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Cavalier Tool
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Cavalier builds molds for widely diverse applications, including products for the automotive, commercial, recreational, heavy truck and agricultural industries. Whether your needs are injection, structural foam, gas assist, multi-shot, thermoset, prototype or compression molds.

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Aluminum has been used as a mold material for prototype and production applications. Aluminum molds have increasingly been used in mass production of automotive parts as well as large, plastic home appliance components such as washing machine tubs. Some unique benefits include high thermal conductivity and superior machinability. Aluminum mold alloys have about four times higher thermal conductivity than mold steels dramatically reducing cooling time in injection molding and minimizing local hot spots that result in part distortion and degraded exterior surfaces. It also helps deliver simpler coolant channel design. Aluminum molds also can be machined faster and polished rapidly.

Gas Counter Pressure

Counter pressure can be best described as an extension of modification of the stand injection molding process, the difference is how the melt front of the incoming resin is controlled. Counter pressure provides a controlled resistance to the flow front, forcing some of the melt to enter the thinner or harder to fill areas during the initial injection. It can also aid in keeping unwanted volatiles from breaking through the flow front. The gas used to develop the counter pressure pushes on the melt front during injection. Surface imperfections such as splay, glass fibers, colour streaks and surface blisters can often be eliminated.

Injection Compression

Injection compression molding is a method of creating uniform properties, typically with long fiber reinforced plastics. This is done by changing the volume of the cavity during the molding process, essentially closing the mold completely only after the plastic material is already in the mold. With the mold slightly open the shot is injection into the open cavity which allows material travel over most of the part rather than flowing through wall stock. The mold is then closed “compressing” the shot to form the final part shape. Shrinkage and deformation effects are reduced, uniform pack and melt compression allows for greater rib/wall ratios with fewer sink marks and greater molding precision.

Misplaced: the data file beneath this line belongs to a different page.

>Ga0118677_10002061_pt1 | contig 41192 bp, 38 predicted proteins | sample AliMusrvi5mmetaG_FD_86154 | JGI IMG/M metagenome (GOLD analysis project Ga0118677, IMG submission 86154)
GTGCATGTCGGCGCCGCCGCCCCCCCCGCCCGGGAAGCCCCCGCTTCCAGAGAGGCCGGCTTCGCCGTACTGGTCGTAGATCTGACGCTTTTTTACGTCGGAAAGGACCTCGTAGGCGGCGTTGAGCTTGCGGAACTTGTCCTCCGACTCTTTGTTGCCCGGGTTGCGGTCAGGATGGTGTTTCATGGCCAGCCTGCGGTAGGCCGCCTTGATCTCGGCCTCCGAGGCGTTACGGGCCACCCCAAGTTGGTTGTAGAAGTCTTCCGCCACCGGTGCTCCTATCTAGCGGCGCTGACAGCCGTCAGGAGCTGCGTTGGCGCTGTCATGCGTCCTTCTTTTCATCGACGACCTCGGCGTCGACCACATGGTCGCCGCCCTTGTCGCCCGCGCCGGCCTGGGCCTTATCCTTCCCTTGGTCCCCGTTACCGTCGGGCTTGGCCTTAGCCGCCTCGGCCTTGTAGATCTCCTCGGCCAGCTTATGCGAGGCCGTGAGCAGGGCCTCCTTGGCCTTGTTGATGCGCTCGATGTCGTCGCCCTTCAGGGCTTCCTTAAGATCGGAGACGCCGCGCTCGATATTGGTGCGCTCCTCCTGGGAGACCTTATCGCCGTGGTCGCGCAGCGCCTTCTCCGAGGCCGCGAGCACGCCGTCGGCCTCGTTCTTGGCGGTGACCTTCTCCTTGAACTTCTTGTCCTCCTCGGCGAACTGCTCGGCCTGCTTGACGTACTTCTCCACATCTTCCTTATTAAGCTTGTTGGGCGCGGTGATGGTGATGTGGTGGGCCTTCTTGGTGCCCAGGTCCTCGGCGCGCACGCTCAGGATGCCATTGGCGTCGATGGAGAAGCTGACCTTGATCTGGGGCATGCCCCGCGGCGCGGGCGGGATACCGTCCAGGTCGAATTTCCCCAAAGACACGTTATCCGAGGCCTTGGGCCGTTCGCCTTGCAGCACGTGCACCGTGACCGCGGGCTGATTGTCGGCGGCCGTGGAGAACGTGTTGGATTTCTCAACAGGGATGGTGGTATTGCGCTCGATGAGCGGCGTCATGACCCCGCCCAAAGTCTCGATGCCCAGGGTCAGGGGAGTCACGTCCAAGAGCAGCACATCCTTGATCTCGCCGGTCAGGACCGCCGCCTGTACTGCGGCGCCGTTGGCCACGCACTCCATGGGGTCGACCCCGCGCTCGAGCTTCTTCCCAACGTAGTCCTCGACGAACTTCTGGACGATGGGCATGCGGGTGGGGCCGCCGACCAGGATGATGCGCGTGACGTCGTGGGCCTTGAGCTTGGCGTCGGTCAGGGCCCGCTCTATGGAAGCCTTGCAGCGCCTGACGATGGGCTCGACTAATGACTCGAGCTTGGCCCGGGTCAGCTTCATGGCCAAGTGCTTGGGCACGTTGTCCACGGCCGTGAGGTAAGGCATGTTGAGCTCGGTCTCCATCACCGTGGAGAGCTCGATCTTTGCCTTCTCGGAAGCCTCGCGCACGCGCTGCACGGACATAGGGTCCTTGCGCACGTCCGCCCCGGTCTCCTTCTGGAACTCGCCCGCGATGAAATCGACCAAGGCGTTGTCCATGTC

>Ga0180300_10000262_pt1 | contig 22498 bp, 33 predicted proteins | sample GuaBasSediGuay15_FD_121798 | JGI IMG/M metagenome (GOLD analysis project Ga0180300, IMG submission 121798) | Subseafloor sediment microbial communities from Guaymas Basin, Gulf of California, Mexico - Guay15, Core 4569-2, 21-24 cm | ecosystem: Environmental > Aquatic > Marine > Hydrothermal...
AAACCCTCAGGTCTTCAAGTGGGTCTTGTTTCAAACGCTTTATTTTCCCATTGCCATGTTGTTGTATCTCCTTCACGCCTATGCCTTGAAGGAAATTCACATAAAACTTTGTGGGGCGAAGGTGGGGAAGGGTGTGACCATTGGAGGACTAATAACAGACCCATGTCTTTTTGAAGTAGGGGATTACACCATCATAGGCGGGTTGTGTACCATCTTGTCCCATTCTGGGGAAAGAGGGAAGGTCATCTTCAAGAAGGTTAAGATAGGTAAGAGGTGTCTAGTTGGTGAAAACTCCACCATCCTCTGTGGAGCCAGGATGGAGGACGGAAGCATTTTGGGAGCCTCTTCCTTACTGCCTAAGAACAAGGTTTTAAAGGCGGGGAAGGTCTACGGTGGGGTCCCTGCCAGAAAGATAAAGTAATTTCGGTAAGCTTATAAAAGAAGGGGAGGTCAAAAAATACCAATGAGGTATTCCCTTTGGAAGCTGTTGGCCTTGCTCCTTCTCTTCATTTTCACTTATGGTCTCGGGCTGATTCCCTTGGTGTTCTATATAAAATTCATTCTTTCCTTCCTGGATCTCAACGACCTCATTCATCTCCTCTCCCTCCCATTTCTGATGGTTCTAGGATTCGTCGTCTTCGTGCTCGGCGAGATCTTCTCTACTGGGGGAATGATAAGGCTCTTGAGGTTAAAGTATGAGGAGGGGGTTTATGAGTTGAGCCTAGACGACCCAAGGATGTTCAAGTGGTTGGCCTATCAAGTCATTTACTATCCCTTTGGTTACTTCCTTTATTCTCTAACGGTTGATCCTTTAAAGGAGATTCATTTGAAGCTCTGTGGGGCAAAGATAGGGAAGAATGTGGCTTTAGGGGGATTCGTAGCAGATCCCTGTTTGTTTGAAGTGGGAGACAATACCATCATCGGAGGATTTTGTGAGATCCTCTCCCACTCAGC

Multi-shot (or two-shot) molding is the process of physically bonding two different materials into one component within one manufacturing process. A proven technology that is used across many industries, multi-shot molding allows multiple materials to be injected into separate locations on the same mold. Different surfaces, even incompatible materials, can be securely bonded into a single component that is stronger and more durable than its two-piece counterpart.

Structural Foam

Structural foam molding is a low pressure injection molding process where gas is introduced into melted polymer for the purpose of reducing density and weight of the finished product while increasing the strength. The structural foam molding process utilizes a resin that has been injected with gas then into the mold, where the gas expands and fills the mold with foam. As the foam flows through the mold, the surface cells collapse. Solid skins are formed against the walls of the mold, while the core of the part remains structurally foamed. Because the outer skin is solid and the center of the wall is foam, the part weight is reduced up to 20%. Structural foam yields parts that are larger and sturdier than injection molding. The process pressures are much lower than in injection molding, thereby producing parts that are structurally sound, nearly stress-free and have minimal warpage. Parts made are thicker and sturdier than with other processes, have faster cycles due to better heat transfer of aluminum, allow for multiple molds to be run at the same time using different colours/materials, parts are recyclable and significant reduction in cost and increases in productivity.

Stack Mold

Stack Molds are a series of mold faces that are “stacked” together to create multiple levels for molding. Each level or face is a parting line and produces molded product. The benefit of stack molding is to increase the output during operation. Special press considerations are required to run stack molds, and in many cases, parts with a large projected area can be converted or built in a stack mold configuration, doubling the output of a given tool.